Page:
External Names; Beyond the scope of VHDL
There are many things that differentiate VHDL from Verilog. One example, is the ability to use global signals in Verilog, which enables a signal at the top-level to connect to one or more points in the hierarchy. This particular feature is used very effectively by Xilinx, to distribute the Global Set/Reset signal GSR to their IP and cell simulation models. The signal is generated in the glbl.v, which is created when you configure the Xilinx IP. This feature was lacking in VHDL until recently.
Before VHDL-2008, if you needed to feed a signal into a lower level of hierarchy, you would have had to feed it through the Port maps of the entity, through its declaration and instantiation (lots of work!). Although Aldec did provide a proprietary solution to the problem, with the ‘Signal Agent’ feature in Active-HDL and Riviera-PRO. Was this a useful feature? Well, there are certain times when it could be helpful to reach inside a model, for example:
- Monitoring signals for testbenches
- Quick what/if analysis during design and debug
With the release of VHDL-2008 the “Signal Agent” type access became part of the VHDL language with the ability to define external names. External names allow hierarchical access to objects that were hidden by the scoping rules of previous versions of VHDL. The syntax definition for an external name is:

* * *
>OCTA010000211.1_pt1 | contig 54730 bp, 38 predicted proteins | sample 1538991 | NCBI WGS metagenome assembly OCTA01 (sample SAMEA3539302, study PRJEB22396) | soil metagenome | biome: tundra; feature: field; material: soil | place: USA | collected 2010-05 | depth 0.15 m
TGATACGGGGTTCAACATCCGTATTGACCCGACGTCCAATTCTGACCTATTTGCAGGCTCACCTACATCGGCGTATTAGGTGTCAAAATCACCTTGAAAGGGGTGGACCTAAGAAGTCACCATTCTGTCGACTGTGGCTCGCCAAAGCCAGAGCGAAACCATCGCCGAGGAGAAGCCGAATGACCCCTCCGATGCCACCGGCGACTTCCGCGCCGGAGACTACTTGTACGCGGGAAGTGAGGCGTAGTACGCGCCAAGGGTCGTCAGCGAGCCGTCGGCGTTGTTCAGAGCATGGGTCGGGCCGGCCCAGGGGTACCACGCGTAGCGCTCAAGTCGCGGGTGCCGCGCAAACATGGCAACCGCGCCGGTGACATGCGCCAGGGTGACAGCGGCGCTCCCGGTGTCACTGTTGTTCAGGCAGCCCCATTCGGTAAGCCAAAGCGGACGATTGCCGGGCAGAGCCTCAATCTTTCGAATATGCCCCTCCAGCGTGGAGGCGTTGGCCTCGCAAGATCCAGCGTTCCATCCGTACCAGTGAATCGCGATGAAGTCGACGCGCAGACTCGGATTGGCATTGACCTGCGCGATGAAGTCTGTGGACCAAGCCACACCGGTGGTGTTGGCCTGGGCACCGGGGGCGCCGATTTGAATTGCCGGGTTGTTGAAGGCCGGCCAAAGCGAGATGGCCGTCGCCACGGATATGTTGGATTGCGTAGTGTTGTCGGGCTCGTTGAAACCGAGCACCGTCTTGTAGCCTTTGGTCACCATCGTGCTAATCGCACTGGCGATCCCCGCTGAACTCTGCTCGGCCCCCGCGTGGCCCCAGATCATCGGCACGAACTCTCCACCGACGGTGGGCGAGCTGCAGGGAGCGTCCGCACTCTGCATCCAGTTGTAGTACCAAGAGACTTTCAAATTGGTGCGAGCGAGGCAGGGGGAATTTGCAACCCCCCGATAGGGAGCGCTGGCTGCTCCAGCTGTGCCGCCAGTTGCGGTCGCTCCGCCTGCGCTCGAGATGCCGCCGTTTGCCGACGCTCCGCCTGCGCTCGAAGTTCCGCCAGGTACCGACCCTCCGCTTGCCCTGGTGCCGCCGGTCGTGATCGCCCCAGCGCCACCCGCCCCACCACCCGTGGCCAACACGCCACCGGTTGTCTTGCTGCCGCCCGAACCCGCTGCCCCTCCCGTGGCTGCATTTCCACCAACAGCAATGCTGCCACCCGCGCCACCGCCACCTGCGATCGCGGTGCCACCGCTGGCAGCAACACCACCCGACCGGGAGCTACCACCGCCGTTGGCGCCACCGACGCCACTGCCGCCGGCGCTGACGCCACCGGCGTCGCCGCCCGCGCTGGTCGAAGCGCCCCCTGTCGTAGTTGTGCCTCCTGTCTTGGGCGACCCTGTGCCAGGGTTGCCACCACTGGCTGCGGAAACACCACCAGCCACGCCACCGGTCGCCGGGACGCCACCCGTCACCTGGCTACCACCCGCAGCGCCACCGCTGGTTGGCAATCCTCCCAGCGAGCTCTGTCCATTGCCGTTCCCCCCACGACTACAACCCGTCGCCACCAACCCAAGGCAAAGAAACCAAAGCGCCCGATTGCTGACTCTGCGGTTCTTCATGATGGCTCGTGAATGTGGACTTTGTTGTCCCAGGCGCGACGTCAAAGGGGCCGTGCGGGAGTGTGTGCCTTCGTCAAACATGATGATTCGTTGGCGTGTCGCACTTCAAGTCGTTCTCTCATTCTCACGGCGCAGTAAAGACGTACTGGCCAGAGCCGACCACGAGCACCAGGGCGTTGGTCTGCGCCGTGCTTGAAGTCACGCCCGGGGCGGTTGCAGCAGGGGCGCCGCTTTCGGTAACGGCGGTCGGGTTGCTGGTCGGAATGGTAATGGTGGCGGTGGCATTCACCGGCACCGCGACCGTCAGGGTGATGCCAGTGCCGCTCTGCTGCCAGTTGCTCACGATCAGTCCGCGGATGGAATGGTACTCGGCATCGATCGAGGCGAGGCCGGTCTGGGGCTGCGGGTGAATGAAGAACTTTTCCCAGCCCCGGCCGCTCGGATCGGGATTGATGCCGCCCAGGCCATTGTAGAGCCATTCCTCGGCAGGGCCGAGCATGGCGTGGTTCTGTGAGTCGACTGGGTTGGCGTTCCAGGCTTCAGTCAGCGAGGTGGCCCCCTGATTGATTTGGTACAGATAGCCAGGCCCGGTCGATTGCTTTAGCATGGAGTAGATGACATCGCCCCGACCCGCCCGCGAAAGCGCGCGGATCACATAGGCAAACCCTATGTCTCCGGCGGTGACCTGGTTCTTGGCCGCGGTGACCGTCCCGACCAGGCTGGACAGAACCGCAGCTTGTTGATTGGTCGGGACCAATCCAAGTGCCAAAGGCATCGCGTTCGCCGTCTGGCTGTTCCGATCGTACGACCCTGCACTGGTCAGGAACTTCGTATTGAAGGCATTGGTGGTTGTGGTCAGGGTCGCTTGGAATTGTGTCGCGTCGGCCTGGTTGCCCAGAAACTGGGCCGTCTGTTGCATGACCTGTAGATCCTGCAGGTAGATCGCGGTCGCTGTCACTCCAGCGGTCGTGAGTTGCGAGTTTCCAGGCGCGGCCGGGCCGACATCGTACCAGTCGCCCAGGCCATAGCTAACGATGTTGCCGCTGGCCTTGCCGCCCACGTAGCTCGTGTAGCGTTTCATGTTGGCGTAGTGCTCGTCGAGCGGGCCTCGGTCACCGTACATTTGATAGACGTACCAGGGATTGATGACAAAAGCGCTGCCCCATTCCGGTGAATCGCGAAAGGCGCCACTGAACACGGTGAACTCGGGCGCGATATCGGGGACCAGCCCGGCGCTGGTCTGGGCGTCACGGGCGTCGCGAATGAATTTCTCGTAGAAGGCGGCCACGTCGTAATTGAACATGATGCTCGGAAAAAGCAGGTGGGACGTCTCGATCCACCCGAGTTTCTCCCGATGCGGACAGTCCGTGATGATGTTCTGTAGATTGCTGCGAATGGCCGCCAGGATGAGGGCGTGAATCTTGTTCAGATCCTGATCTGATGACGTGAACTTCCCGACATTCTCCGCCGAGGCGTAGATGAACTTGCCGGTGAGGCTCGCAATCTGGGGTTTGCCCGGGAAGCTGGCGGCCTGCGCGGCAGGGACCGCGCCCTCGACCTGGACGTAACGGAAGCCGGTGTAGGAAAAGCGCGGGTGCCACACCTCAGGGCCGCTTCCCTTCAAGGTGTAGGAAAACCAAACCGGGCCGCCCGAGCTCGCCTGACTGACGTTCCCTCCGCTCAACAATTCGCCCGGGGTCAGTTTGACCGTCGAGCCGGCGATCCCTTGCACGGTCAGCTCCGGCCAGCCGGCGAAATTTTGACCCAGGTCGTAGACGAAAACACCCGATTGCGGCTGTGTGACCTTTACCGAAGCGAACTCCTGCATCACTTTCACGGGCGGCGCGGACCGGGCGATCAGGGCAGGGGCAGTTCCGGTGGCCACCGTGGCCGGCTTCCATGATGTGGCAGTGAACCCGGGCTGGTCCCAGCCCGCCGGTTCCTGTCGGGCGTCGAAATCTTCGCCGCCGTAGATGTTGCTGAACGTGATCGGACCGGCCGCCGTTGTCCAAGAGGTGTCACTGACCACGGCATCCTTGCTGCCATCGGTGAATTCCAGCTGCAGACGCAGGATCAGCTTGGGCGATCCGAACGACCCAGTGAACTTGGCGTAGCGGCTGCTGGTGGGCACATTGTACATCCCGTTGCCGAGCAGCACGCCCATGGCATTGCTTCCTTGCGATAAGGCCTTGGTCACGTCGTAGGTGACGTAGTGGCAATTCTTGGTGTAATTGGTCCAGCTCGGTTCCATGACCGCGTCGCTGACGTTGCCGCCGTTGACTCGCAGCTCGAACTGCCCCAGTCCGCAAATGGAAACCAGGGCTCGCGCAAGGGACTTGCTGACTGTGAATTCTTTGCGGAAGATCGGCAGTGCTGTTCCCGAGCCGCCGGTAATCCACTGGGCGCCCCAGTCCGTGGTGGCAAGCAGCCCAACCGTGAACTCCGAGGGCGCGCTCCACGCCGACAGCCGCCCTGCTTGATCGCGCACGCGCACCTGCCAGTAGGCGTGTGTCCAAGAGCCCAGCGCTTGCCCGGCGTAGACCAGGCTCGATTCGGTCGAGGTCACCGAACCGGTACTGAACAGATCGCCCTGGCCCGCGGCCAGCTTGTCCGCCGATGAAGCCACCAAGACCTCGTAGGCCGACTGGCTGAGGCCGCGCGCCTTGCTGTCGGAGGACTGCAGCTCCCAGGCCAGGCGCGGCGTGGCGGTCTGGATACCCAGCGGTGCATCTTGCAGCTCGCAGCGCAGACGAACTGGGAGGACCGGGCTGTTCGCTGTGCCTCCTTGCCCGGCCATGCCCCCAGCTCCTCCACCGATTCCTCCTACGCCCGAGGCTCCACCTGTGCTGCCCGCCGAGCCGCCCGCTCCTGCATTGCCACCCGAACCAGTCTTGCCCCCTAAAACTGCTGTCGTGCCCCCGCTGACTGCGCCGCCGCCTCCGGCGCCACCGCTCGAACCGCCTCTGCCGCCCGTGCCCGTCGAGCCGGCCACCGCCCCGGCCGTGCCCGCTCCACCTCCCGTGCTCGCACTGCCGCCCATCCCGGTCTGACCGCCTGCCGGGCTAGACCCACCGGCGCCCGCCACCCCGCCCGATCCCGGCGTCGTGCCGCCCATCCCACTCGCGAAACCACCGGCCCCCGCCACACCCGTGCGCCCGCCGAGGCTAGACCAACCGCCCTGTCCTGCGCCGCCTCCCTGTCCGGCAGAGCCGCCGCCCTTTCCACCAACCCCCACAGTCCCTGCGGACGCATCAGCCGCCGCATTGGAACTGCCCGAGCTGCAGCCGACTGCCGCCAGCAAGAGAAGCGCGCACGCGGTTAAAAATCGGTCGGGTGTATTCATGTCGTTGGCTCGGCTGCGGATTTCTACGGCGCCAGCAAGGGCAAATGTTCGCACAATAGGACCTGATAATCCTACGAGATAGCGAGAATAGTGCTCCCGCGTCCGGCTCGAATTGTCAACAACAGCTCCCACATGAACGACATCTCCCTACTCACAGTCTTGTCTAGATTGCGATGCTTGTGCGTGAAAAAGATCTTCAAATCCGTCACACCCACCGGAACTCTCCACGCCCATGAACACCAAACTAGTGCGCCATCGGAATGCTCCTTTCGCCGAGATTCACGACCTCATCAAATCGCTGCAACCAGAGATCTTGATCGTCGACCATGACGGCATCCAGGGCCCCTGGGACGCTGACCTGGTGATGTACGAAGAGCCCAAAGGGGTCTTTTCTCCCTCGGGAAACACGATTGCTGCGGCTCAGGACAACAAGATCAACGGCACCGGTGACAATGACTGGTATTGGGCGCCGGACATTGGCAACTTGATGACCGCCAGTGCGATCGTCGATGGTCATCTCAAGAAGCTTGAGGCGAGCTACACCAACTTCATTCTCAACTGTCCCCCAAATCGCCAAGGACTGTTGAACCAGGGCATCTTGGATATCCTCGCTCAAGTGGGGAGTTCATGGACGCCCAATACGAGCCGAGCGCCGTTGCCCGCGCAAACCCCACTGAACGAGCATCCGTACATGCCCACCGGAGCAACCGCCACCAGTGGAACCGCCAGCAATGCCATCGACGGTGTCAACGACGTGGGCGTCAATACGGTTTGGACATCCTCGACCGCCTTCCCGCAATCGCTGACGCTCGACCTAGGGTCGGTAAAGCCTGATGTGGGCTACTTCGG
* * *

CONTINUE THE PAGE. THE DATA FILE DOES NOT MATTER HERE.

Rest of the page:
< < constant external_pathname : subtype_indication > > |
< < signal external_pathname : subtype_indication > > |
< < variable external_pathname : subtype_indication > >
absolute_pathname | relative_pathname | package_pathname
As the rule specification suggests, when we write an external name, we provide more information than just the path to the object. You also specify the object class, whether it is a constant, signal or variable as well as the subtype of the object. These specifications are used during analysis to ensure correct usage of the named object and are checked for validity during elaboration. From the specification, you will see that you can use an absolute, relative or package path, but for this article, we will just look at the relative example.
We can use an external name to directly access an object in the design hierarchy, as demonstrated below where we are checking the value of a state register:
assert < < signal tb.dut.controller.state : std_logic_vector ( 4 downto 0 ) > > = “00000”
report “Illegal controller state“;
In other cases, it may be more convenient to ally the external name with an alias statement, to give a local data object that you can manipulate directly, as shown here:
alias FSM_State is < < signal tb.dut.controller.state : std_logic_vector ( 4 downto 0 ) > > ;
I do not want to overload you, so I think that will do for now! But please check back for my next post, where we will continue on this subject and use an external name to capture the activity of a state machine as part of an OSVVM functional coverage model.